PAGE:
Liverpool’s Mohamed Salah hasn’t forgotten where he’s from

Let us begin on the field of dreams. It is Monday lunchtime and we are in Nagrig, a small farming village tucked away off the main route that connects Cairo with Alexandria.

Down a dusty path that splits a field of jasmine, the scent of which lingers in the air, nine little boys are playing football. 

The pitch, scorched and bobbly, is squashed in between a row of flats — some are in disrepair, others have been left half-built — the local mosque and a community centre.

This is where the local children come to enjoy themselves and be free. Nagrig might be economically challenged but its people are friendly and happy and, today, they have never been more proud. 

It is from these humble beginnings, after all, that world football’s latest star emerged. This is the home of Mohamed Salah.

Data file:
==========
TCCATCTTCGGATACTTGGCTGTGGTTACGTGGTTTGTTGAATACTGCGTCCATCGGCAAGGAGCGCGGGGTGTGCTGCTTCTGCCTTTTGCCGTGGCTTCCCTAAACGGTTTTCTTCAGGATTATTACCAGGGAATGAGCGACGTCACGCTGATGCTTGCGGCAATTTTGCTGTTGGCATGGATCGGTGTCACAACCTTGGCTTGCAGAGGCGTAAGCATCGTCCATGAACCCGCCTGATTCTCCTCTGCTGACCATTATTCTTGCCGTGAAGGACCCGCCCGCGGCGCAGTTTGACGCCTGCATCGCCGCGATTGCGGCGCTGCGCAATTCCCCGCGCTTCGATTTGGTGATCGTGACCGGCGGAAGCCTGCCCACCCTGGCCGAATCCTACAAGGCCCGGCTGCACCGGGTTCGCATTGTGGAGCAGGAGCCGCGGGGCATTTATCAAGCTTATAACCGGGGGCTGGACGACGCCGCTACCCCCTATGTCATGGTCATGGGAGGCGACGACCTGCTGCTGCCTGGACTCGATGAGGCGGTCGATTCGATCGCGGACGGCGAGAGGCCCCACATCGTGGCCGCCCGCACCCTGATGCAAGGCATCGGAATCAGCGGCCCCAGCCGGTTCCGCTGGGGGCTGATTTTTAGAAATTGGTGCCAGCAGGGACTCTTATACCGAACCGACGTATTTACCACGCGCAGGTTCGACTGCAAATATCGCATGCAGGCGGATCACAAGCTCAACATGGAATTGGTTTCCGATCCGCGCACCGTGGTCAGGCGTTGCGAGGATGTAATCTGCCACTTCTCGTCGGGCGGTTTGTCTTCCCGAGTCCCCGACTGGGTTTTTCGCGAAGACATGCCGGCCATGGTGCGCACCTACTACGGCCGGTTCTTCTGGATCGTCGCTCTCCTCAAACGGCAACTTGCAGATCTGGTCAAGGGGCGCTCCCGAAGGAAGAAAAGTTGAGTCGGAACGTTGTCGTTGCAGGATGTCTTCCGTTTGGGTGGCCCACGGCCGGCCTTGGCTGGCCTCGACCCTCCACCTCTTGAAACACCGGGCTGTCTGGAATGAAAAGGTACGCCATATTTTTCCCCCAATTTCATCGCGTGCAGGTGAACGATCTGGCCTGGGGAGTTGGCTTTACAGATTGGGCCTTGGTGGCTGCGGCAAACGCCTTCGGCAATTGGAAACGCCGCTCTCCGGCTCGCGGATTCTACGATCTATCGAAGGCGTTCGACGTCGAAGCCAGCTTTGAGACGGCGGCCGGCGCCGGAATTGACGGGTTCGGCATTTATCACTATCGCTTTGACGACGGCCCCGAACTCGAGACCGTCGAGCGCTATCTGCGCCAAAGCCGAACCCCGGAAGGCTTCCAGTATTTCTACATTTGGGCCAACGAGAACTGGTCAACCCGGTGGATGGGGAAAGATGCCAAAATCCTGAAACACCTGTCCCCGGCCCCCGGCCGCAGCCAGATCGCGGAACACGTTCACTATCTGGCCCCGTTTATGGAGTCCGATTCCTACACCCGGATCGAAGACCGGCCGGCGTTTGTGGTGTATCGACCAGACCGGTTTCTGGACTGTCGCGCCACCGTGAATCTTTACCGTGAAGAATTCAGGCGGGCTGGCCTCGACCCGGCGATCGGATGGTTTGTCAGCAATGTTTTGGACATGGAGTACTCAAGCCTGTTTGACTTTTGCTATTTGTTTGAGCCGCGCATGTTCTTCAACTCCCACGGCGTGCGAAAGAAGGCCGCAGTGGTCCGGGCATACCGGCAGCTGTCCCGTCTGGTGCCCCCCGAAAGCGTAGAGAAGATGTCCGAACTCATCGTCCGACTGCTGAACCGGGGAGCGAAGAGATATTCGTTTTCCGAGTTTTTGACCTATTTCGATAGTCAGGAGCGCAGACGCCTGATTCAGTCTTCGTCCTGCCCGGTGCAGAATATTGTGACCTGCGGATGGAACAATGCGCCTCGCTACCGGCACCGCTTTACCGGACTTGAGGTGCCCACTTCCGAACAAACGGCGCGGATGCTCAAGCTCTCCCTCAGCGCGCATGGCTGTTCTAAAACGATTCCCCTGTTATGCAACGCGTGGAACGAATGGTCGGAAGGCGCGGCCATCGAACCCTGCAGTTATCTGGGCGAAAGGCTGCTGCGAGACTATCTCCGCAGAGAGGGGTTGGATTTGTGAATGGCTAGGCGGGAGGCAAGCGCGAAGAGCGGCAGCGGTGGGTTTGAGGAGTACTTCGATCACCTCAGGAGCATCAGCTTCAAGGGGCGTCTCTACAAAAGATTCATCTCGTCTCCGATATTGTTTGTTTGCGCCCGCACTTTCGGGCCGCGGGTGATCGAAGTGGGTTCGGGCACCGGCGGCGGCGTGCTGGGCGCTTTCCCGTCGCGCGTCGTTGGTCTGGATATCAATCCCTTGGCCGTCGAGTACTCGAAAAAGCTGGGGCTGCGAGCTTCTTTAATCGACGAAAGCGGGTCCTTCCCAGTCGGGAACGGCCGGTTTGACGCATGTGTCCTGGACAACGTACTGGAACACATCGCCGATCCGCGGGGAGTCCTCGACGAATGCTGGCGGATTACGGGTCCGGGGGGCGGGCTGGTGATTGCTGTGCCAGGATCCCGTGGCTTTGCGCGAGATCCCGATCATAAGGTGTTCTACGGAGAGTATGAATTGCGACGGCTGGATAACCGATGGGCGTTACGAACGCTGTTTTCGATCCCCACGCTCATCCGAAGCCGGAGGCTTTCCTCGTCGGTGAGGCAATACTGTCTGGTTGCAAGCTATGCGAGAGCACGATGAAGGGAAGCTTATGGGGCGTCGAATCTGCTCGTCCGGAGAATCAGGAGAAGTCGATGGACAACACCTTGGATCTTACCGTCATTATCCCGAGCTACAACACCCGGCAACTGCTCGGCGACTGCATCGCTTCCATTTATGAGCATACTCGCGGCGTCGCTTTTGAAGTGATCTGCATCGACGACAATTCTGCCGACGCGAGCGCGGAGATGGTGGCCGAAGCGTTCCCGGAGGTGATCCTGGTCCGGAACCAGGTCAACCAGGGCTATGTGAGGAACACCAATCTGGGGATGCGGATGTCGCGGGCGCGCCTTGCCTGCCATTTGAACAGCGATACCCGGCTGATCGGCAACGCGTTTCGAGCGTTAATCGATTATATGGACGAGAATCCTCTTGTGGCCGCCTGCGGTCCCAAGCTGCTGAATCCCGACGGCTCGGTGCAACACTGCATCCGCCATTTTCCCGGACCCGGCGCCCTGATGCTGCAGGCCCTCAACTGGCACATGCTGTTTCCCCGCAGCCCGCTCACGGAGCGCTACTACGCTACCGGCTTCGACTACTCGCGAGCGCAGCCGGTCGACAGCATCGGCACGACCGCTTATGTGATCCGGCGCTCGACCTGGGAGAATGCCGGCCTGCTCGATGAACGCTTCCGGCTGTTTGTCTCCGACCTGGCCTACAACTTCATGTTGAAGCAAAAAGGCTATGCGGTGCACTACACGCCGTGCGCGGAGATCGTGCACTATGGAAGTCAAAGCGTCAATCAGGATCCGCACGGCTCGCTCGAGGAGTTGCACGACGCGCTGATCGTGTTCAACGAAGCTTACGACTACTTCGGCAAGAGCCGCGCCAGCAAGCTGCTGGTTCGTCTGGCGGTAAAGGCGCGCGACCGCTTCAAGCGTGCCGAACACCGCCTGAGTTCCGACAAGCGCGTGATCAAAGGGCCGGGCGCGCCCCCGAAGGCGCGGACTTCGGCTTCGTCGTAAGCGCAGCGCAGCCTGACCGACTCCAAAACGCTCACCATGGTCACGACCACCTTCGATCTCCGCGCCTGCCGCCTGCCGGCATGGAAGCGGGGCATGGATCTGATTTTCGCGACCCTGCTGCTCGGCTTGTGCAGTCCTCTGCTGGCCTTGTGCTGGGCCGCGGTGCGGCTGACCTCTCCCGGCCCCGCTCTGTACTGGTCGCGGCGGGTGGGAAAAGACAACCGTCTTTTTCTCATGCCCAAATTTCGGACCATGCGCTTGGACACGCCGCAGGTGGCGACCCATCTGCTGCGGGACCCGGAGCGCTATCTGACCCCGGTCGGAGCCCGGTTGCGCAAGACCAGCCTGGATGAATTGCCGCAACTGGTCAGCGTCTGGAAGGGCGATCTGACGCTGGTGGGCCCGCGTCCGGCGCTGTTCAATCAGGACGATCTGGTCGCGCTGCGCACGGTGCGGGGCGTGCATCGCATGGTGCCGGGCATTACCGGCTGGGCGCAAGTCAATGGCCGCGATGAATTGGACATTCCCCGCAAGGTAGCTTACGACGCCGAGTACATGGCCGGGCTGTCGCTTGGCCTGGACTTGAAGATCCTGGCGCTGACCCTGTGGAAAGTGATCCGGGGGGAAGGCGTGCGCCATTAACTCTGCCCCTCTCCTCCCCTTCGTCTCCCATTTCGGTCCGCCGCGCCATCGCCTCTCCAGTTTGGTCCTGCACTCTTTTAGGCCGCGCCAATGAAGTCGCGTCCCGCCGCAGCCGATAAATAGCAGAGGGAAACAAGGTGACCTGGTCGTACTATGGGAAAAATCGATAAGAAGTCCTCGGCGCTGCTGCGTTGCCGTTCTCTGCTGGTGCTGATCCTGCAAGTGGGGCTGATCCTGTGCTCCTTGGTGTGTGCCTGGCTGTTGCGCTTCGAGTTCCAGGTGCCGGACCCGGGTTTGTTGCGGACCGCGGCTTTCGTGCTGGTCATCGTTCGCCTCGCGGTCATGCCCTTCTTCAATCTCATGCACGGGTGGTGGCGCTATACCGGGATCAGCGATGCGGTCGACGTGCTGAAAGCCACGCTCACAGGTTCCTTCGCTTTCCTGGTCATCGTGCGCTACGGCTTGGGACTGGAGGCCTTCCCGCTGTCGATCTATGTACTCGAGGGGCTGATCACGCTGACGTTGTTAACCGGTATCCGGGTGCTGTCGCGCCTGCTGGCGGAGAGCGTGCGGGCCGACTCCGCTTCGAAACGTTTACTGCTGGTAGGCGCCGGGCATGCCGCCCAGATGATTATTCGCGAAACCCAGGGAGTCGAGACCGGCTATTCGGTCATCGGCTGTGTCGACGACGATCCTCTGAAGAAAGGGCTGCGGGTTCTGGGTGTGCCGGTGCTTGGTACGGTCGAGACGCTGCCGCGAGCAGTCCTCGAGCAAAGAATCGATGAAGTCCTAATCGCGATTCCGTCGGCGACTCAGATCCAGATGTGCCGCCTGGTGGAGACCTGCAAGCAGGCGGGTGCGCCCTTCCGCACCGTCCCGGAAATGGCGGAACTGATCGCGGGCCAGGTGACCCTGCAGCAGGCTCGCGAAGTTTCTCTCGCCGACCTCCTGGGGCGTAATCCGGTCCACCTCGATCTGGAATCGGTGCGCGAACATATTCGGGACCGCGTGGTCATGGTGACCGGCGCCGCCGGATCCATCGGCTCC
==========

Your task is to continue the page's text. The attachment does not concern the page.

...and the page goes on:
To walk around these quiet streets, you would not think it possible for someone to embark on such a thrilling journey but Salah, the eldest of four children, played on that same pitch, a two-minute walk from his family apartment, believing he could emulate his idols Ronaldo, Zinedine Zidane and Francesco Totti. 

Now this generation believe they can emulate him.

Salah has given many things to Nagrig. He bought gym equipment for the community centre that now bears his name and paid for an all-weather football pitch to be built at Mohamed Ayyad Al-Tantawy school, where he studied. 

He gives money to help couples get married and frequently contributes to charity. More than anything, he has given hope.